Re-en­ac­tors share stories of black men who served

Maryland Independent - - Front Page - By CERONE WHITE cwhite@somd­news.com

This year marks the 156th an­niver­sary of the start of the Civil War, and com­mem­o­rat­ing this event in Amer­i­can his­tory lends spe­cial res­o­nance to the many African-Amer­i­can men and women who joined the war ef­fort in help­ing se­cure Amer­ica’s free­dom, both dur­ing the Civil War and other wars in fol­low­ing years.

The Sable Sol­diers are a New Eng­land-based group of re-en­ac­tors trav­el­ing the coun­try to tell the story of African men and women who, de­spite harsh dis­crim­i­na­tion dur­ing the 19th cen­tury, de­cided to serve their coun­try dur­ing wars that helped form mod­ern Amer­ica. Th­ese men and women would uti­lize the threat to coun­try and home to seize the op­por­tu­nity to gain re­spect and equal­ity that would later shape the civil and equal rights move­ment of the 20th cen­tury.

On Tues­day, a group of peo­ple sat in build­ing A on the Charles County Fair­grounds in La Plata to learn more about the

lesser known his­tor­i­cal facts in the war for in­de­pen­dence and the Sable Sol­diers’ mis­sion.

“It was an honor for us to come out to­day and share this in­for­ma­tion with peo­ple about the Sable Sol­diers,” said Lu­jean Balen of the Sable Sol­diers of the Amer­i­can Rev­o­lu­tion. “A lot of peo­ple didn’t know about this so it was great to be here to ed­u­cate the young and old.”

July 4 is a day of cel­e­brat­ing and com­mem­o­rat­ing the adop­tion of the Dec­la­ra­tion of In­de­pen­dence. On July 4, 1776, the Con­ti­nen­tal Congress de­clared that the 13 Amer­i­can colonies re­garded them­selves as a new na­tion, and the United Sates of Amer­ica was no longer part of the Bri­tish Em­pire.

Ac­cord­ing to the Na­tional Ar­chives, Congress for­mally adopted the Dec­la­ra­tion of In­de­pen­dence on July 4, 1776, but it made the for­mal call for free­dom on July 2. The Dec­la­ra­tion of In­de­pen­dence be­came of­fi­cial on Aug. 2, 1776, af­ter mem­bers of Congress signed the doc­u­ment.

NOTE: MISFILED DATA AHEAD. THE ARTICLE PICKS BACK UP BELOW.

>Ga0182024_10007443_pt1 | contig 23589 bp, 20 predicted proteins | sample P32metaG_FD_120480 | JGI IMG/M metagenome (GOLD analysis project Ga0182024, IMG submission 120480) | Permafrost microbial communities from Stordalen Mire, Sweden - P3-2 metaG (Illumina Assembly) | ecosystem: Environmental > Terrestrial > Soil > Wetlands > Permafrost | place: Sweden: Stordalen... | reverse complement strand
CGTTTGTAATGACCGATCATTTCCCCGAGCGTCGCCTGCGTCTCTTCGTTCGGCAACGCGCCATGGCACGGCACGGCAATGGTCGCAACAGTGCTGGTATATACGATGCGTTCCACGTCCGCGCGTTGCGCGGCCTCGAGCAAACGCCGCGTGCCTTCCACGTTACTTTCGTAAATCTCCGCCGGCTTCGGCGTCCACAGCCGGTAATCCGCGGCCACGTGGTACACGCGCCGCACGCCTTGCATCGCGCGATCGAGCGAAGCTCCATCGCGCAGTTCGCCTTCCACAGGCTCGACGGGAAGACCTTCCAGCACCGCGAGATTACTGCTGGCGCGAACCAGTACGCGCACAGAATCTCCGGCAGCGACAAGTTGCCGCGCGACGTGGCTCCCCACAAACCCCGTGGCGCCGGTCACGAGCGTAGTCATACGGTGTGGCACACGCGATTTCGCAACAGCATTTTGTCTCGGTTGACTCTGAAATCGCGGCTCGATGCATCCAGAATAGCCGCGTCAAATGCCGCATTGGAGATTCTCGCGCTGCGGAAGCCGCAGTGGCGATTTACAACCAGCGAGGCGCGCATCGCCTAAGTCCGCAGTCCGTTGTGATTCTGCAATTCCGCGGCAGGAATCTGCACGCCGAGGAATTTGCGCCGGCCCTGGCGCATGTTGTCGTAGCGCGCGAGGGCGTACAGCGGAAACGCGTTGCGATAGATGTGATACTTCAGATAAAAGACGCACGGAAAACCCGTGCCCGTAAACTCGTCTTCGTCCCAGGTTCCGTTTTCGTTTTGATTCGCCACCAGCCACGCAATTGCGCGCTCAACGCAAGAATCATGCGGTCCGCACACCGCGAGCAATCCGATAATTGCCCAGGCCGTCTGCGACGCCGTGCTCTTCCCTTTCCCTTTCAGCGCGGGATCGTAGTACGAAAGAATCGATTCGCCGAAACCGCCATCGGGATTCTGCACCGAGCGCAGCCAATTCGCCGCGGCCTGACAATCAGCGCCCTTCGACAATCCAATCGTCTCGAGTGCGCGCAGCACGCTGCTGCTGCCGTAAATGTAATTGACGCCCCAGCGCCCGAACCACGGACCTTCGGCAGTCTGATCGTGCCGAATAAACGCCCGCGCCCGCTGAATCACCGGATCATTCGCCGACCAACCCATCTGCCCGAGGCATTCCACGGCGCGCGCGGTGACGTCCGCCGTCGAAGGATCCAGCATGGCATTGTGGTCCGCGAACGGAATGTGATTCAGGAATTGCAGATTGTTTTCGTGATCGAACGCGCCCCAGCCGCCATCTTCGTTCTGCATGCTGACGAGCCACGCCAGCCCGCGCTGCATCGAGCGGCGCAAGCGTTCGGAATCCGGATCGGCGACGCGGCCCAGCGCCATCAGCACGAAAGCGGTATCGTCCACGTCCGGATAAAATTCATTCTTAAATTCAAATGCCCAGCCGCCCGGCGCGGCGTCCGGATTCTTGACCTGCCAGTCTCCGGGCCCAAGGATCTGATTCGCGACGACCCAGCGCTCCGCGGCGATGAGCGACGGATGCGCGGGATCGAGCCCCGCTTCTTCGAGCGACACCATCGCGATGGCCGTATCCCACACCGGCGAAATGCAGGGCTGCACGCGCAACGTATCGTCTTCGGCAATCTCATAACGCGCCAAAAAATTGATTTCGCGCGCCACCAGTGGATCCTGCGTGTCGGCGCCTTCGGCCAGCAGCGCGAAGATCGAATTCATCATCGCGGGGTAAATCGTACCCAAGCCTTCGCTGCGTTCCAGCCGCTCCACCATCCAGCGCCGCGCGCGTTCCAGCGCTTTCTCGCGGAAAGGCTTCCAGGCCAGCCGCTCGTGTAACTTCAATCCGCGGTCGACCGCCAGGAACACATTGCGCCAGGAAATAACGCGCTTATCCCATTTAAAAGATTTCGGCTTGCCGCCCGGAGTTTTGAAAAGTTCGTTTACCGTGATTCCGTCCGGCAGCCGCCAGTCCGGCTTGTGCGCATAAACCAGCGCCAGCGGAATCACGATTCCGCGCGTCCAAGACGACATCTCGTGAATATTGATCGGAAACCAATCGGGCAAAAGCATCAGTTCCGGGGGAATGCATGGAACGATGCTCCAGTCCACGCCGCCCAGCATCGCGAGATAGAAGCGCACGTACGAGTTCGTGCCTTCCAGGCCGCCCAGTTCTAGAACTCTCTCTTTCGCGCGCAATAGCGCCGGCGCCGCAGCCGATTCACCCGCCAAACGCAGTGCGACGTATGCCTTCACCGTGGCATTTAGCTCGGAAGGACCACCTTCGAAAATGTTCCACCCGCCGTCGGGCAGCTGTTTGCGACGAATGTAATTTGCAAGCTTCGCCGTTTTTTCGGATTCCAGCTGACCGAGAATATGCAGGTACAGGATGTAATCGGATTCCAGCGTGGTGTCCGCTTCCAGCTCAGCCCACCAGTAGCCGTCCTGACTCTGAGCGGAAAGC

How­ever, the cel­e­bra­tion of the na­tion’s in­de­pen­dence would not be com­plete if it were not for the hard work and sacri­fice of the Sable Sol­diers.

“There were other peo­ple that con­trib­uted to Amer­ica be­com­ing what it is to­day. What Amer­ica is to­day is not only through the ef­forts of Ge­orge Wash­ing­ton,” Balen said. “Our role is to de­fine the roles that oth­ers play, specif­i­cally African-Amer­i­can peo­ple.”

Balen be­gan to ask those in at­ten­dance how their an­ces­tors ar­rived in the United States. Not many peo­ple were able to give an an­swer, and those who were able to re­spond could only give a par­tial an­swer while some gave time and year.

“Know­ing your his­tory is im­por­tant,” Balen said. “We have to go to the past to see where we are to­day in the present.”

One key el­e­ment which was high­lighted was that the gen­eral as­sem­blies voted that ev­ery able-bod­ied “Ne­gro, Mu­latto, and In­dian slave” could en­list and then get land and be free. The price for an African-Amer­i­can slave was far more ex­pen­sive than that of an Ir­ish slave. It cost 50 pence for an African-Amer­i­can slave and 5 pence for an Ir­ish slave.

Ac­cord­ing to re­search, the Rhode Is­land First Reg­i­ment in 1778 be­came the first or­ga­nized reg­i­ment largely com­prised of en­slaved and free African sol­diers.

Later, African-Amer­i­can men would par­tic­i­pate in the War of 1812, Mex­i­can-Amer­i­can War, Civil War and Span­ish-Amer­i­can War. By the time of WWI, more than 350,000 African-Amer­i­can men would even­tu­ally serve in mil­i­tary ser­vice.

“We can’t change the past,” said Leon Vaughan, mem­ber of the Sable Sol­diers of the Amer­i­can Rev­o­lu­tion. “We just have to bring it out.”

STAFF PHO­TOS BY CERONE WHITE

Sable Sol­diers re-en­act­ing and sport­ing uni­form worn by sol­diers in the 19th Cen­tury. From left, An­thony Chase, Leon Vaughan, Lu­jean Balen, and Maxwell Gaynor.

Mem­bers of the Sable Sol­diers re-en­act­ment group along with fa­cil­i­ta­tor of His­toric McConchie School and Farm Mu­seum. From left, Maxwell Gaynor, Char­lotte Weirich and Leon Vaughan

Lu­jean Balen of the Sable Sol­diers of the Amer­i­can Rev­o­lu­tion, rep­re­sent­ing the Rhode Is­land First Reg­i­ment, demon­strat­ing how to use a ri­fle.

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